Digital citizenship is an increasingly important knowledge domain for pupils, teachers, and parents/carers more widely, as online technologies play a growing role in the lives of children and young people. With new political priorities taking shape at European level, children rights in a digital world continue to figure prominently on the European Commission agenda.

The 2021-2027 Digital Education Action Plan highlights two strategic priorities and activity lines which fit directly into European Schoolnet's digital citizenship remit, in particular "the need to enhance digital skills and competences for the digital transformation", which requires:

  • Basic digital skills and competences from an early age,
  • > Digital literacy, including fighting disinformation,
  • > Good knowledge and understanding of data-intensive technologies, such as artificial intelligence,
  • > Advanced digital skills which produce more digital specialists and ensure that girls and young women are equally represented in digital studies and careers.

The Commission's Communication 2030 Digital Compass: the European Way for the Digital Decade includes digital skills and digital citizenship among its core priorities, to ensure that the same rights that apply offline can be fully exercised online. To make this ambition more concrete, in May 2022, the Commission published its new strategy for a better internet for kids (BIK+), outlining its vision and action plan around three pillars: safe digital experiences (How to better protect children online?), digital empowerment (How to better empower children to make sound choices online?), and active participation (How to respect children's views?).

Meanwhile, we are increasingly seeing the impact of the Digital Services Act (DSA). The DSA is a new set of European rules to make sure that all users, and especially children, young people and vulnerable users, are included and safe online. The DSA especially seeks to ensure that all organisations that provide online platforms and services protect the rights of all users, limit risks, and stop the spread of harmful or illegal content.

European Schoolnet is running a variety of public and private projects, with a vision for age-appropriate digital services, with every child in Europe protected, empowered and respected online, and no one left behind.



Better Internet for Kids (BIK)

BIK aims to create a safer and better Internet for children and young people. As part of this initiative, European Schoolnet coordinates the Insafe-INHOPE network of Safer Internet Centres (SICs) in Europe, each comprising a national awareness centre, a helpline, and a hotline. The project provides a coordination role to the European Network of Safer Internet Centres (SIC) and provides a secure online space within the core service platform to support their collaboration and knowledge sharing.



The Digital Skills and Jobs Platform

In today's world, digital transformation impacts the way we live, work and learn. This technological progress brings about undeniable benefits, but also makes it increasingly more difficult to keep up with the latest tech solutions. Consequently, our skills and knowledge become outdated at a faster pace, creating a growing gap between our capacities and the market needs. The Digital Skills and Jobs Platform therefore provides open access to a wide variety of high-quality information and resources for everyone interested in the broad topic of digital skills and jobs.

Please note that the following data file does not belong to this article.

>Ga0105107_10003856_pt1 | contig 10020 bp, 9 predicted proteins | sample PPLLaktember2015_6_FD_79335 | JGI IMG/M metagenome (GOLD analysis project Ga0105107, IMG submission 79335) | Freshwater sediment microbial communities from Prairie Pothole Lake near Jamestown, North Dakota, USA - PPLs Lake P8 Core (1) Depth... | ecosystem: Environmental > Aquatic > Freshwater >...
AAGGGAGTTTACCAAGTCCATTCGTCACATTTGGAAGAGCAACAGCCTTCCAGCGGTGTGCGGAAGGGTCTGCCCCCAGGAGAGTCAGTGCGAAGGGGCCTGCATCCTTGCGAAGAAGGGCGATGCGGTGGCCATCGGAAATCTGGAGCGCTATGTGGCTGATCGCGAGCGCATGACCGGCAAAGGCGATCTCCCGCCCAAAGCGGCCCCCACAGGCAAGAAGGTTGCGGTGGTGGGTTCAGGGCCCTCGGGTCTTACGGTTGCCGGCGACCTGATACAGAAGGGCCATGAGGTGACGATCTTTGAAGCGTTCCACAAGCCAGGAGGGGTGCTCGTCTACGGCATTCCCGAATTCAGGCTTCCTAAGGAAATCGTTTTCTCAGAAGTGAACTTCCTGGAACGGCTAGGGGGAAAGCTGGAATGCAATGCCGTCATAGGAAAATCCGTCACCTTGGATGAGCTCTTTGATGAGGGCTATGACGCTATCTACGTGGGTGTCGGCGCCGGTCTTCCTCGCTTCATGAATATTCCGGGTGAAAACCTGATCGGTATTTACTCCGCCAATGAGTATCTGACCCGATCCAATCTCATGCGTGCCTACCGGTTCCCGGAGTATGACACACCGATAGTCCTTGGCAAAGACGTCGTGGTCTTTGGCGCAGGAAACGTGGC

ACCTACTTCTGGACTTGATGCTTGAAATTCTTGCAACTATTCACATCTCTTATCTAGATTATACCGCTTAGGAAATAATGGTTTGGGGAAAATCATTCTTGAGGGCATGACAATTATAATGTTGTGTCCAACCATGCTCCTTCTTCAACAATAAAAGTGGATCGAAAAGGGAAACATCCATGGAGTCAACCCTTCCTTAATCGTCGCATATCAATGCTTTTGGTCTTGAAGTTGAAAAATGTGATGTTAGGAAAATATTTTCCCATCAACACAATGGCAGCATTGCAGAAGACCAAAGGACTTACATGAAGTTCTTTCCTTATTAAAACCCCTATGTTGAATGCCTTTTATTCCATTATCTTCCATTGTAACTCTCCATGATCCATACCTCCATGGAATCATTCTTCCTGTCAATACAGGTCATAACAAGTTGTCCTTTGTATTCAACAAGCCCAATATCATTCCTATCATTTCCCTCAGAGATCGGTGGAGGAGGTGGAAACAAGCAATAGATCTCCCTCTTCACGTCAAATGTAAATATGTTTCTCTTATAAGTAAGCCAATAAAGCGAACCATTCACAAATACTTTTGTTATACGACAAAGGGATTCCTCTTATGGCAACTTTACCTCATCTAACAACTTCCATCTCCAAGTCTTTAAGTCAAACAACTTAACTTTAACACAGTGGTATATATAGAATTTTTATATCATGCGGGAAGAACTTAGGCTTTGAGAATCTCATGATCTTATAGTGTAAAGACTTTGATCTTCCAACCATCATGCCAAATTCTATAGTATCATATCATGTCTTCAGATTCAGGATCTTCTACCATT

The menABLE project's primary objective is to combat online gender-based violence by fostering mutual awareness, tolerance and respect. Recognising that the active involvement of men and boys is crucial to achieving the project's goals. The project aims to prevent online gender-based violence by tackling its roots causes, and by promoting means of prevention strategies primary, but not exclusively, targeting boys and young men.




Media Literacy Case for Educators 

The Media Literacy Case for Educators project aims to enhance societal resilience by providing European teachers, trainers, and librarians with the skills, tools, and resources to be successful and innovative advocates and facilitators of media literacy.




Games in Schools

The Games in Schools project explores the opportunities and challenges offered by integrating games into teaching and learning.



In collaboration with the Institut français and ARTE, European Schoolnet launched and promoted the European Film Factory platform for film education in 2020. Available in nine languages (German, English, Croatian, Spanish, French, Greek, Italian, Polish and Romanian), the platform offers free access to European cinema to students, teachers, and cultural mediators. The European Film Factory aimed to promote heritage films via a global, multilingual and innovative digital offer across Europe and to develop a comprehensive film education pedagogy to respond to the need for access to European films and film education for every young European from the end of childhood to early adulthood.

The project developed teaching resources adapted to non-experts, easily accessible and flexible to fit the different systems in Europe. Interactive and collaborative tools were at the heart of the project to reach an active pan-European community through film education. As such, the project helped to:

  • > Draw the attention of teachers, education decision makers and institutions to the importance of film education via organising events and webinars.
  • > Reach as many pupils and young Europeans as possible and introduce them to European cinema thanks to film education.
  • > Develop educational materials allowing teachers to learn more about film history and film literacy while offering hands-on practical lesson plans easy to implement in any classroom around Europe.

The project started on 1 January 2022 and ended on 31 December 2023, reaching 15 000 users from almost 40 countries and 6000 schools.